PMID 20171777

2009

Placental weight relative to birth weight and long-term cardiovascular mortality: findings from a cohort of 31,307 men and women

Am J Epidemiol. 2009 Sep 1;170(5):622-31. doi: 10.1093/aje/kwp182. Epub 2009 Jul 28.

Risnes KR1, Romundstad PR, Nilsen TI, Eskild A, Vatten LJ.

Abstract

Birth weight is inversely associated with risk of adult cardiovascular disease, and evidence exists that fetal adaptation to challenges in the intrauterine environment may adversely affect long-term cardiovascular health. The placenta is in a key position to mediate such effects because adequate placental function is necessary for delivery of nutrients, oxygen, and hormones to the fetus. This prospective population study based on data from the hospital birth charts of 31,307 Norwegian men and women born between 1934 and 1959 assessed whether placental weight relative to birth weight was associated with risk of death from cardiovascular disease in adulthood. During 45 years of follow-up, 382 people died from cardiovascular disease (median age, 51.3 years). Results showed that the placenta-to-birth-weight ratio was positively associated with cardiovascular disease mortality; the sex- and cohort-adjusted hazard ratio for the highest versus the lowest third was 1.38 (95% confidence interval: 1.07, 1.77). The authors concluded that a disproportionately large placenta relative to birth weight was associated with increased risk of cardiovascular disease death. This finding suggests that placental function is important in the association of intrauterine factors with cardiovascular disease later in life. PMID 19638481

Guidelines for the management of vasa previa

J Obstet Gynaecol Can. 2009 Aug;31(8):748-60.

[Article in English, French] Gagnon R, Morin L, Bly S, Butt K, Cargill YM, Denis N, Hietala-Coyle MA, Lim KI, Ouellet A, Raciot MH, Salem S; Diagnostic Imaging Committee, Hudon L, Basso M, Bos H, Delisle MF, Farine D, Grabowska K, Menticoglou S, Mundle W, Murphy-Kaulbeck L, Pressey T, Roggensack A; Maternal Fetal Medicine Committee. Source The Society of Obstetricians and Gynaecologists of Canada (SOGC), Montreal, QC.

Abstract OBJECTIVES: To describe the etiology of vasa previa and the risk factors and associated condition, to identify the various clinical presentations of vasa previa, to describe the ultrasound tools used in its diagnosis, and to describe the management of vasa previa. OUTCOMES: Reduction of perinatal mortality, short-term neonatal morbidity, long-term infant morbidity, and short-term and long-term maternal morbidity and mortality. EVIDENCE: Published literature on randomized trials, prospective cohort studies, and selected retrospective cohort studies was retrieved through searches of PubMed or Medline, CINAHL, and the Cochrane Library, using appropriate controlled vocabulary (e.g., selected epidemiological studies comparing delivery by Caesarean section with vaginal delivery; studies comparing outcomes when vasa previa is diagnosed antenatally vs. intrapartum) and key words (e.g., vasa previa). Results were restricted to systematic reviews, randomized control trials/controlled clinical trials, and observational studies. Searches were updated on a regular basis and incorporated into the guideline to October 1, 2008. Grey (unpublished) literature was identified through searching the websites of health technology assessment and health technology assessment-related agencies, clinical practice guideline collections, clinical trial registries, and from national and international medical specialty societies. VALUES: The evidence collected was reviewed by the Diagnostic Imaging Committee and the Maternal Fetal Medicine Committee of the Society of Obstetricians and Gynaecologists of Canada (SOGC) and quantified using the evaluation of evidence guidelines developed by the Canadian Task Force on Preventive Health Care. BENEFITS, HARMS, AND COSTS: The benefit expected from this guideline is facilitation of optimal and uniform care for pregnancies complicated by vasa previa. SPONSORS: The Society of Obstetricians and Gynaecologists of Canada. SUMMARY STATEMENT: A comparison of women who were diagnosed antenatally and those who were not shows respective neonatal survival rates of 97% and 44%, and neonatal blood transfusion rates of 3.4% and 58.5%, respectively. Vasa previa can be diagnosed antenatally, using combined abdominal and transvaginal ultrasound and colour flow mapping; however, many cases are not diagnosed, and not making such a diagnosis is still acceptable. Even under the best circumstances the false positive rate is extremely low. (II-2).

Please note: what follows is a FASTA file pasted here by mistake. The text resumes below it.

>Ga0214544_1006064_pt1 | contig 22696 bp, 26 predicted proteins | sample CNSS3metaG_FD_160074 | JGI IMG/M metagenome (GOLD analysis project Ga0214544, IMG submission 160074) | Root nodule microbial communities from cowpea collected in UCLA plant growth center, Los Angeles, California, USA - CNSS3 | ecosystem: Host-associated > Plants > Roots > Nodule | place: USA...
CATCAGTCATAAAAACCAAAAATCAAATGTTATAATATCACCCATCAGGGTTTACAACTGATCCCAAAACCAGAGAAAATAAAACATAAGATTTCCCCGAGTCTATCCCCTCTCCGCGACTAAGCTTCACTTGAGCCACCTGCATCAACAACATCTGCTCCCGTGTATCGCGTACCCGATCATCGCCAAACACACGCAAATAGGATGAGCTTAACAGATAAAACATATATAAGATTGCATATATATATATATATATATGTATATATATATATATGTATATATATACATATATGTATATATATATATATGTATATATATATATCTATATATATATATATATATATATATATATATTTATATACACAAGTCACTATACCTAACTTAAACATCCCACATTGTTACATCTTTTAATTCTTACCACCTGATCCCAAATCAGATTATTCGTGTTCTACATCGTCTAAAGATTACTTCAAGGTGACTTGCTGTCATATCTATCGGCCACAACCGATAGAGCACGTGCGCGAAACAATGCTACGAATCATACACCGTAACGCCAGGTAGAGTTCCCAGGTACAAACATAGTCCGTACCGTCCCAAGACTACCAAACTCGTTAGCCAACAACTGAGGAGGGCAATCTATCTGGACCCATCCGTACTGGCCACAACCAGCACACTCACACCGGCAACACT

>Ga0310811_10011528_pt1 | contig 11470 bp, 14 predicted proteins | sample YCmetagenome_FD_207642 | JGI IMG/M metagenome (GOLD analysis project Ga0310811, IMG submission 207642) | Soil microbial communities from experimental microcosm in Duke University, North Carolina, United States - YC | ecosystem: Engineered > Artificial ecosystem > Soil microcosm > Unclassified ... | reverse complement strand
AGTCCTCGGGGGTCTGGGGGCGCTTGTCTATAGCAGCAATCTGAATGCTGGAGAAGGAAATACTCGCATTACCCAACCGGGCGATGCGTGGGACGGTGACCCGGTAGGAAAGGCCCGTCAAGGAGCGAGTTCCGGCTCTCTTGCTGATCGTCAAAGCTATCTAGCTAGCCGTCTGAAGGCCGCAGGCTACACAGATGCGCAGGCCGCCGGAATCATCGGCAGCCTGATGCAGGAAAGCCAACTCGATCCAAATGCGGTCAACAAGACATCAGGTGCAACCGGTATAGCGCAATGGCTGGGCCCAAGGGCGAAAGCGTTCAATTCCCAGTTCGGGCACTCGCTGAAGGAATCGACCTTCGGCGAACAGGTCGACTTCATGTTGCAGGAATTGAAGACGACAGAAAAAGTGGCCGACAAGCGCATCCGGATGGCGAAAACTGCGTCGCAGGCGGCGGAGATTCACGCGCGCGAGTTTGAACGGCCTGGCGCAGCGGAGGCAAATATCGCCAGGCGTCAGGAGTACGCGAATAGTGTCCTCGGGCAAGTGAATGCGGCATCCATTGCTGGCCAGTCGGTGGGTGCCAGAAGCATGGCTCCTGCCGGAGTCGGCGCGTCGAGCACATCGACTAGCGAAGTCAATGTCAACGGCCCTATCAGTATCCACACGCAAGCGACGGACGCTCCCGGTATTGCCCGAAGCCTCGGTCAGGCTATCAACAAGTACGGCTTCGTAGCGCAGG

RECOMMENDATIONS: